Mr. Szasz is Right About Language
I chose to write about Thomas Szasz’s quote, “Man is the animal that speaks. Understanding language is thus the key to understanding man,” because it reminds me of how learning my parents’ native language, Arabic, taught me more about my own culture. As a child, I mainly spoke, read, and wrote in English, and knew very little Arabic. I had to learn Arabic when I moved to Egypt at the age of nine. At that point of my life, I didn’t understand Egyptians or their culture; everything was foreign to me. Through communicating with people and learning to read and write Arabic in school, I started truly understanding our traditions.
Szasz’s quote briefly explains that language is fundamental to understanding humanity as a whole. Over the course of history, humans developed a system of communication known as language. In the past, each culture developed its own language; the Chinese developed Chinese and the Turks developed Turkish, for instance. Certain sounds and certain markings resemble a certain thing. Because each culture has different traditions and beliefs, sometimes words in one language cannot be directly translated into another. Therefore, I agree with Szasz’s claim that language is the key to understanding man’s actions and beliefs. When we learn another language, we gain a better sense of the culture of those who speak that language and, as a result, we start to understand those people more.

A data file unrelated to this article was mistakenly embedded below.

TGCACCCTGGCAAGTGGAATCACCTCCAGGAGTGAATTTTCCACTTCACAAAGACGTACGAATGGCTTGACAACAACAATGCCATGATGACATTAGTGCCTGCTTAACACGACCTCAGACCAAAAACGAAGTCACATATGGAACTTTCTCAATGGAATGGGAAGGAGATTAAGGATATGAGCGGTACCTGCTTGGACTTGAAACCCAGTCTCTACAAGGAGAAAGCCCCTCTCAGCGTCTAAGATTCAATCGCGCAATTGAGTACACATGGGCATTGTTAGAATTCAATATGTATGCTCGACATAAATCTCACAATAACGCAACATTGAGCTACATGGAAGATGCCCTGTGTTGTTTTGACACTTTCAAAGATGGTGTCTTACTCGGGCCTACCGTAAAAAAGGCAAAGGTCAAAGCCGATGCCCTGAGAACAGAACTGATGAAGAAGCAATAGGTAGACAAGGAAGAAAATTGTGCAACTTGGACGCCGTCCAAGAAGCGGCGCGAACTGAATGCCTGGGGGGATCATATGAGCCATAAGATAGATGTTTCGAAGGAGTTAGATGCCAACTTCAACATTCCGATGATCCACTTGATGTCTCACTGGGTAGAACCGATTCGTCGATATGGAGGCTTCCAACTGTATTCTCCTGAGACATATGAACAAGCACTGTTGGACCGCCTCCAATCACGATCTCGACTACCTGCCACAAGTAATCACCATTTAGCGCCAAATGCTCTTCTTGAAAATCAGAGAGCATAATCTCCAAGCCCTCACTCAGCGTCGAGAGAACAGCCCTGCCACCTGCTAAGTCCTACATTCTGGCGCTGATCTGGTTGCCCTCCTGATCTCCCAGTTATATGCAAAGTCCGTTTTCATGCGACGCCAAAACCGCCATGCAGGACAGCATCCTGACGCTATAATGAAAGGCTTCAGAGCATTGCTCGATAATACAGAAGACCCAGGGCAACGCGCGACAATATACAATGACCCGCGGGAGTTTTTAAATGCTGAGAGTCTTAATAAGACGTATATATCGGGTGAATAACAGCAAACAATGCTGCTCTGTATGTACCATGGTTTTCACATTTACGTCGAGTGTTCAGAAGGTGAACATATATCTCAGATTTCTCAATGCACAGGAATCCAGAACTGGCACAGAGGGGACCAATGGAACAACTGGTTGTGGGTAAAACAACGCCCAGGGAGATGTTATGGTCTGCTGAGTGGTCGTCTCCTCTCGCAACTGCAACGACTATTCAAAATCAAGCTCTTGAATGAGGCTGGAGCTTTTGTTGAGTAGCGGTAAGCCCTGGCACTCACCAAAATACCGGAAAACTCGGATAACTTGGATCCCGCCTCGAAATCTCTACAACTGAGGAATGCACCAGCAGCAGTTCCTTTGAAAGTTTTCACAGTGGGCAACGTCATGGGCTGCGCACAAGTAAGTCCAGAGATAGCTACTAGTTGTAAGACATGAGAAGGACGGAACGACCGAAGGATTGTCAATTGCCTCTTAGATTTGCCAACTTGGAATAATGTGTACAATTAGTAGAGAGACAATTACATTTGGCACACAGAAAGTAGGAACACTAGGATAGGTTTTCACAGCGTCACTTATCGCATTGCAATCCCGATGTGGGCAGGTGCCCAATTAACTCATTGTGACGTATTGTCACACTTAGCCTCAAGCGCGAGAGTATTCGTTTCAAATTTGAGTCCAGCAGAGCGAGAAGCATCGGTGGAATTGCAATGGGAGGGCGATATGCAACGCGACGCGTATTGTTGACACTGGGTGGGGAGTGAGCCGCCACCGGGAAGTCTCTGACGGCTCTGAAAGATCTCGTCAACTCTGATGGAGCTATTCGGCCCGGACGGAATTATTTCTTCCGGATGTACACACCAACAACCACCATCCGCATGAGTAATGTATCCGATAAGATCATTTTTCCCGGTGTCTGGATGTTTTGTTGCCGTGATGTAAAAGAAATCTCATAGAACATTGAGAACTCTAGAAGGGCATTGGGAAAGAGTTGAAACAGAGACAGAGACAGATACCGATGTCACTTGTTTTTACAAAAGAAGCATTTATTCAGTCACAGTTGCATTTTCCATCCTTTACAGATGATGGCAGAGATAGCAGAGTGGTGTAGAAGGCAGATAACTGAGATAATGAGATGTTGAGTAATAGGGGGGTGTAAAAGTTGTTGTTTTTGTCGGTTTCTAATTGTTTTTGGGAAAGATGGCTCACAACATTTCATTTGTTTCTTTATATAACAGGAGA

I started understanding my Egyptian and Islamic cultures more when I started speaking, reading, and writing in Arabic. When I started studying Arabic grammar in school, I learned that every word in the Arabic language has a root consisting of three or four letters. Each ‘root word’ has a certain theme. For example, the root word (كتب), spelt as ‘k-t-b,’ has a theme of writing. Adding letters or pronunciation marks to the root word would develop it into words meaning writer, library, or book. A tradition that I did not really understand as a child was the hijab, which is the head covering worn by Muslim women. The root word for hijab is (حجب), spelt as ‘h-j-b,’ which has the theme of covering. After further researching hijab, I learned that hijab is not just covering the hair; it is covering the body as well. Muslim women cover their hair and body in public in order to not attract negative attention; they want to be appreciated for their intellect and character rather than for their beauty. To fully understand why Muslim women cover their hair, I had to learn the Arabic term for the tradition, which explains the purpose of the hijab. I believe that there is no exact translation of the word hijab in English. Some people may refer to it as a veil, but that is a covering of the face such as that worn by brides, and others may refer to it as a headscarf, but that is merely a description of how hijab looks on a woman.
As a result of my experience studying Arabic, I agree with Szasz. If I didn’t know the word hijab and its origin, I would not fully understand its purpose.